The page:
USAID supports adolescent girls and young women (AGYW) by ensuring they receive the care they need to be healthy and safe through the DREAMS (Determined, Resilient, Empowered, AIDS-free, Mentored, and Safe) partnership. Between October 2019 and March 2020, USAID had contributed to almost 1.4 million AGYW being enrolled in at least one program and 57 percent completed the primary package of programs, which include activities such as HIV and Violence Prevention, and Social Assets Building.
USAID/Zimbabwe has done innovative work with DREAMS Peer Adolescent Mobilizers and HIV Prevention Ambassadors, helping these young leaders increase their confidence to support AGYW with oral pre-exposure prophylaxis (PrEP) initiation and address continuation challenges. During the COVID-19 pandemic, AGYW are able to maintain access to PrEP services through multi-month dispensing (MMD) of medication and telehealth appointments. They’re also able to stay informed about PrEP through the DREAMS program’s social media platforms. As of August 2020, the USAID/Zimbabwe program had initiated 9,499 AGYW on PrEP.
Over the past decade, USAID investments in supply chain management in Rwanda have led to the development of one of the strongest supply chain systems in the region. Key strategic interventions have led to data visibility, data triangulations, and commodity availability at all levels of the Rwanda supply chain.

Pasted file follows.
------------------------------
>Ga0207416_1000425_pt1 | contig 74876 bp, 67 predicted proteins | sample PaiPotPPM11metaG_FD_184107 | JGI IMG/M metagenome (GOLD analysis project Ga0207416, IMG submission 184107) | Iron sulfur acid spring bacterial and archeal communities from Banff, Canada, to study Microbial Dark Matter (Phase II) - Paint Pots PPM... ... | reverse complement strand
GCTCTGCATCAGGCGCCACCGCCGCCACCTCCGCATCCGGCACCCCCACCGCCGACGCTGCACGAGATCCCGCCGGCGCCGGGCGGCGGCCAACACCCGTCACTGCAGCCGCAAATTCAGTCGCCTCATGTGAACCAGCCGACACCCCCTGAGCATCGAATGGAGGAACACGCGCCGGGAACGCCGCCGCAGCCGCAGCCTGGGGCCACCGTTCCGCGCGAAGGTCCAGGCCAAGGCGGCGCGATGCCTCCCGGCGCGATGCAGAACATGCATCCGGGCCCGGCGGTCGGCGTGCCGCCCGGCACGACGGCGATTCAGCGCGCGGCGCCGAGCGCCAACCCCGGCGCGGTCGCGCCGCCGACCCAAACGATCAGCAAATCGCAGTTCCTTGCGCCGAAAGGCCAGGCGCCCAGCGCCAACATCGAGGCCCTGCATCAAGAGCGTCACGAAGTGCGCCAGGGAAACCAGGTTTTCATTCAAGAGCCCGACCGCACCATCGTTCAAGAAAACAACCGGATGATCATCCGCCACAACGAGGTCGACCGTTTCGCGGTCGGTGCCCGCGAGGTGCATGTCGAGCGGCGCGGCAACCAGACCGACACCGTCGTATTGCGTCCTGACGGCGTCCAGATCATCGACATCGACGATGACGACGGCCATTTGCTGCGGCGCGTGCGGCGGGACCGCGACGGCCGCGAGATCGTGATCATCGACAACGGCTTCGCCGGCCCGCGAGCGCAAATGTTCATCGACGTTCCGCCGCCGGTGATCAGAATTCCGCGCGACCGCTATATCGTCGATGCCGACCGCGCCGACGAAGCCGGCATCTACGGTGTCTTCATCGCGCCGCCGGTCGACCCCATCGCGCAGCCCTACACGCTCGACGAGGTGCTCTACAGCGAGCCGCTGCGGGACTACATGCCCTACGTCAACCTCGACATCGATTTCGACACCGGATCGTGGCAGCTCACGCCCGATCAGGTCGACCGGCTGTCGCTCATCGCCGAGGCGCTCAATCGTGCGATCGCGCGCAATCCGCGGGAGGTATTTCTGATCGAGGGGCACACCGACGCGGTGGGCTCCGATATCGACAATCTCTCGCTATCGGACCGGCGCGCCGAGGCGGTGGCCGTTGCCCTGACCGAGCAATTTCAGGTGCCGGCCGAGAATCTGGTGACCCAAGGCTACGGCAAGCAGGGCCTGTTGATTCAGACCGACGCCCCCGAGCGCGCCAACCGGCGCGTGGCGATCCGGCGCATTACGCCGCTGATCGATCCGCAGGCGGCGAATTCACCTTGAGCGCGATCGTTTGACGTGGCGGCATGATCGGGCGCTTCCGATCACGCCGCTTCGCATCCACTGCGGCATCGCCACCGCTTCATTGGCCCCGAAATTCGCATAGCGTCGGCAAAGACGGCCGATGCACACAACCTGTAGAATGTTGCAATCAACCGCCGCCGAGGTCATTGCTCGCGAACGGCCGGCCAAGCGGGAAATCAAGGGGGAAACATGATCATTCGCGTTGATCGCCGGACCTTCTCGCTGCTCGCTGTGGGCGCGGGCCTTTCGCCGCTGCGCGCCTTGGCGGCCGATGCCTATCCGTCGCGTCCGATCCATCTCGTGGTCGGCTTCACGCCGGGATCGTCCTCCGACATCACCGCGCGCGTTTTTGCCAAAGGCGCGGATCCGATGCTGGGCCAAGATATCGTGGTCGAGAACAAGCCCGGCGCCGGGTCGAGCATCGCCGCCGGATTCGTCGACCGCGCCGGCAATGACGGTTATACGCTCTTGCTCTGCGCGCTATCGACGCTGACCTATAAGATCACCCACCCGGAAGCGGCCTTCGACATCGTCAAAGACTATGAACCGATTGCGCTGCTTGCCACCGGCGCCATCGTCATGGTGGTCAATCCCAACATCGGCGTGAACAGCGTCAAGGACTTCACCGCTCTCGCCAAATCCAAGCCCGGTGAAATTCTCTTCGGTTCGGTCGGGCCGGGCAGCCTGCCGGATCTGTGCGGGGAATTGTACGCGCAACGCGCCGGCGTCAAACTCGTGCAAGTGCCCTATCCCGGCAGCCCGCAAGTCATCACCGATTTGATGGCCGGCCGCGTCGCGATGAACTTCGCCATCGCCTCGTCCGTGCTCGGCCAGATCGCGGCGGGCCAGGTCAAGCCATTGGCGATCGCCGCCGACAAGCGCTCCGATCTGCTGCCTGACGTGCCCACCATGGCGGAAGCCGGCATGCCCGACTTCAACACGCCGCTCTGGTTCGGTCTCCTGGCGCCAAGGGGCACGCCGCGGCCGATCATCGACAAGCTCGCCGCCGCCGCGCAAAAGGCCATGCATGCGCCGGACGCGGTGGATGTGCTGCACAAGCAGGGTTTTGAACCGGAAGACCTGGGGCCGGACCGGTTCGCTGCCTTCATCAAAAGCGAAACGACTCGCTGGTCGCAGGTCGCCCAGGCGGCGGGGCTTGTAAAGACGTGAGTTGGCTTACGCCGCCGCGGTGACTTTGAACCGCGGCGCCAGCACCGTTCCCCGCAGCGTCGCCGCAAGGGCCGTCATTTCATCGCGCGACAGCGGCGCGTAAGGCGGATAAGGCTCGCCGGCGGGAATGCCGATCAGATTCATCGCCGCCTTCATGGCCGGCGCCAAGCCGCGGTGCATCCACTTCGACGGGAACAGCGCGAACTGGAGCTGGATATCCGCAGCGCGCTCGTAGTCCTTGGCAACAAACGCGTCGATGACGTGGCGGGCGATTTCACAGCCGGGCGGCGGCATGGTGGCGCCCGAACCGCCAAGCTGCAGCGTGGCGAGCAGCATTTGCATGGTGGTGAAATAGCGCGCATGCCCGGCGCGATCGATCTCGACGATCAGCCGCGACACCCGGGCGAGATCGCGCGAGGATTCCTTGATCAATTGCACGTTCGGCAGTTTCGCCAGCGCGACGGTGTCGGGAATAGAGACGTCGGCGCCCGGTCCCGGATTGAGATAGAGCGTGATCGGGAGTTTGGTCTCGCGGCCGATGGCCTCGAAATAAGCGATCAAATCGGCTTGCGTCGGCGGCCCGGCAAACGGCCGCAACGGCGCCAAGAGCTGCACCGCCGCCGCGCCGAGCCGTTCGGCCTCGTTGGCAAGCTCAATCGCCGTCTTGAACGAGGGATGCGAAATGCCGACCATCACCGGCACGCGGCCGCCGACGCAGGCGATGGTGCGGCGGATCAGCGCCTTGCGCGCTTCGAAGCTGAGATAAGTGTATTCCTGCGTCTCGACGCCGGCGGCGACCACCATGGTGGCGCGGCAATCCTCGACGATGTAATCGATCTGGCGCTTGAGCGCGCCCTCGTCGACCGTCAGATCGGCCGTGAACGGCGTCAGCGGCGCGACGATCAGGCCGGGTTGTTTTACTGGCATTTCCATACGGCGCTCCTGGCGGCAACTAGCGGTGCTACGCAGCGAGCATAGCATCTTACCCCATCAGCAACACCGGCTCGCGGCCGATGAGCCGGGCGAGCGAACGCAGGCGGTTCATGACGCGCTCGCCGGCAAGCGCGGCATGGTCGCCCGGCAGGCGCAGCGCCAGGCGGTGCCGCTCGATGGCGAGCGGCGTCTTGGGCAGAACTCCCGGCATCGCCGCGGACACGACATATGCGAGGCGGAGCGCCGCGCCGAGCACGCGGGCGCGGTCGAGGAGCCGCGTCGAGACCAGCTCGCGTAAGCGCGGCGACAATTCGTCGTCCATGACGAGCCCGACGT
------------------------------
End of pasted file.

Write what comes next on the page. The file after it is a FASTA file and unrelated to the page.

The system now has the capability to track shipment movements like that of UPS; currently in Rwanda, health facilities can ascertain when their orders are put on trucks and when they will arrive at facilities. This has ensured continuous availability of critical HIV medication such as antiretrovirals (ARVs) and viral load supplies, as well as other laboratory commodities in Rwanda. USAID worked with 690 supply chain staffers across 30 districts.
As a result, data accuracy improved from 25 percent to 85 percent and medication distribution recording increased from 35 percent to 95 percent, ensuring sufficient supply of ARVs to those who need them. With accurate data and improved processes, regions in Rwanda have ensured consistent access to life-saving medication for the more than 200,000 people across the country who need it.